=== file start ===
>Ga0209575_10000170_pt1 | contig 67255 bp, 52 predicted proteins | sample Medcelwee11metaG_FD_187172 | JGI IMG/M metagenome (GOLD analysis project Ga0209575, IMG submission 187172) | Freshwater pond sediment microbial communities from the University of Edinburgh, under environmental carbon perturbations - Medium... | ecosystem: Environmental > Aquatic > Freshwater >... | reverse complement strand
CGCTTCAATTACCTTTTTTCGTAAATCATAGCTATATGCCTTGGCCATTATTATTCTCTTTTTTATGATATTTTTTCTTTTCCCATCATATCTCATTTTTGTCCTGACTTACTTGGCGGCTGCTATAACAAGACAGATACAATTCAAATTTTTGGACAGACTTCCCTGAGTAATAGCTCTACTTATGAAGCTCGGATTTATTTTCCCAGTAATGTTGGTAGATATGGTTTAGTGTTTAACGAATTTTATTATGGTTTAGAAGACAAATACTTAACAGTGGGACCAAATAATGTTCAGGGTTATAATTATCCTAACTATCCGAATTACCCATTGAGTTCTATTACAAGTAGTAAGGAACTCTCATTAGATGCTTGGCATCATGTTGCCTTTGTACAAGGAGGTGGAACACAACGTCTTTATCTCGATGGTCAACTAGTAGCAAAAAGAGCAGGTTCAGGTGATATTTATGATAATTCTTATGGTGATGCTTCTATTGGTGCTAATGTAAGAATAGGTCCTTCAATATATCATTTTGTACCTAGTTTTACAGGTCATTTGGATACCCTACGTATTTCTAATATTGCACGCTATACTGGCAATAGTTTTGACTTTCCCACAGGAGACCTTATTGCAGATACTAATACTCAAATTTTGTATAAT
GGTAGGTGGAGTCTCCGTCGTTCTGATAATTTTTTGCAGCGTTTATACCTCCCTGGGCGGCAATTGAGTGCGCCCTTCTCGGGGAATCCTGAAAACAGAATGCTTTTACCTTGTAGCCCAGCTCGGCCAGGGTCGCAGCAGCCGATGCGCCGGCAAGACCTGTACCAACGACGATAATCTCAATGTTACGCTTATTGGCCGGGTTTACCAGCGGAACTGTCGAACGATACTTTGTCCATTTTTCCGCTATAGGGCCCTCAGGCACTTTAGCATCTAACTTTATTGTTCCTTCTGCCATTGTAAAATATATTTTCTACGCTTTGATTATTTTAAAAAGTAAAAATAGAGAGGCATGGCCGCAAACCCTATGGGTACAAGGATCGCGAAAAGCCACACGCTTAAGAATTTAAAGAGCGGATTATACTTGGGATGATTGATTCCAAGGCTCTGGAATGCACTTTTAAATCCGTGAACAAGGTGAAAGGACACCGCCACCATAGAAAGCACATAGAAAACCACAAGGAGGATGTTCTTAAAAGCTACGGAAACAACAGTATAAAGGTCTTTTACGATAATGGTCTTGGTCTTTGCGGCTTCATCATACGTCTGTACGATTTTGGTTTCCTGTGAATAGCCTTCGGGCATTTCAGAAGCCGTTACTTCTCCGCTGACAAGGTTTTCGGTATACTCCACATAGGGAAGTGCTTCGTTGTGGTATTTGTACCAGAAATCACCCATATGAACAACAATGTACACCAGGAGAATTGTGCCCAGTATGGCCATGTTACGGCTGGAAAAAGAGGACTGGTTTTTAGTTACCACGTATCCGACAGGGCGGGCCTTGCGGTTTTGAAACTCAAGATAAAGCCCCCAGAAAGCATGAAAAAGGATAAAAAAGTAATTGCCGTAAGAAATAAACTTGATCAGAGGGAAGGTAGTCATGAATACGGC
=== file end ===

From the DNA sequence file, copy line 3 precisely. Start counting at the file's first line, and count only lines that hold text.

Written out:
GGTAGGTGGAGTCTCCGTCGTTCTGATAATTTTTTGCAGCGTTTATACCTCCCTGGGCGGCAATTGAGTGCGCCCTTCTCGGGGAATCCTGAAAACAGAATGCTTTTACCTTGTAGCCCAGCTCGGCCAGGGTCGCAGCAGCCGATGCGCCGGCAAGACCTGTACCAACGACGATAATCTCAATGTTACGCTTATTGGCCGGGTTTACCAGCGGAACTGTCGAACGATACTTTGTCCATTTTTCCGCTATAGGGCCCTCAGGCACTTTAGCATCTAACTTTATTGTTCCTTCTGCCATTGTAAAATATATTTTCTACGCTTTGATTATTTTAAAAAGTAAAAATAGAGAGGCATGGCCGCAAACCCTATGGGTACAAGGATCGCGAAAAGCCACACGCTTAAGAATTTAAAGAGCGGATTATACTTGGGATGATTGATTCCAAGGCTCTGGAATGCACTTTTAAATCCGTGAACAAGGTGAAAGGACACCGCCACCATAGAAAGCACATAGAAAACCACAAGGAGGATGTTCTTAAAAGCTACGGAAACAACAGTATAAAGGTCTTTTACGATAATGGTCTTGGTCTTTGCGGCTTCATCATACGTCTGTACGATTTTGGTTTCCTGTGAATAGCCTTCGGGCATTTCAGAAGCCGTTACTTCTCCGCTGACAAGGTTTTCGGTATACTCCACATAGGGAAGTGCTTCGTTGTGGTATTTGTACCAGAAATCACCCATATGAACAACAATGTACACCAGGAGAATTGTGCCCAGTATGGCCATGTTACGGCTGGAAAAAGAGGACTGGTTTTTAGTTACCACGTATCCGACAGGGCGGGCCTTGCGGTTTTGAAACTCAAGATAAAGCCCCCAGAAAGCATGAAAAAGGATAAAAAAGTAATTGCCGTAAGAAATAAACTTGATCAGAGGGAAGGTAGTCATGAATACGGC